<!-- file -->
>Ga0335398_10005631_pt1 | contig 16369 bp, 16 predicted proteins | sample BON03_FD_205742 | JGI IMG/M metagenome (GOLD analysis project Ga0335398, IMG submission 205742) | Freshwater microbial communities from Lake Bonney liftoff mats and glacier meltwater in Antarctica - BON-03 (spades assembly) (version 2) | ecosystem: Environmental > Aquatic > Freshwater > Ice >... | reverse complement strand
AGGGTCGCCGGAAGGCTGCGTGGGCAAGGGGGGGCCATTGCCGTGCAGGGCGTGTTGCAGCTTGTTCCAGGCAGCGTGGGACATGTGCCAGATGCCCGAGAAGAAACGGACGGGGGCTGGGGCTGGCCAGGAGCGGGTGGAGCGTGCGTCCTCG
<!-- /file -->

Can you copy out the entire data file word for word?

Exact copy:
>Ga0335398_10005631_pt1 | contig 16369 bp, 16 predicted proteins | sample BON03_FD_205742 | JGI IMG/M metagenome (GOLD analysis project Ga0335398, IMG submission 205742) | Freshwater microbial communities from Lake Bonney liftoff mats and glacier meltwater in Antarctica - BON-03 (spades assembly) (version 2) | ecosystem: Environmental > Aquatic > Freshwater > Ice >... | reverse complement strand
AGGGTCGCCGGAAGGCTGCGTGGGCAAGGGGGGGCCATTGCCGTGCAGGGCGTGTTGCAGCTTGTTCCAGGCAGCGTGGGACATGTGCCAGATGCCCGAGAAGAAACGGACGGGGGCTGGGGCTGGCCAGGAGCGGGTGGAGCGTGCGTCCTCG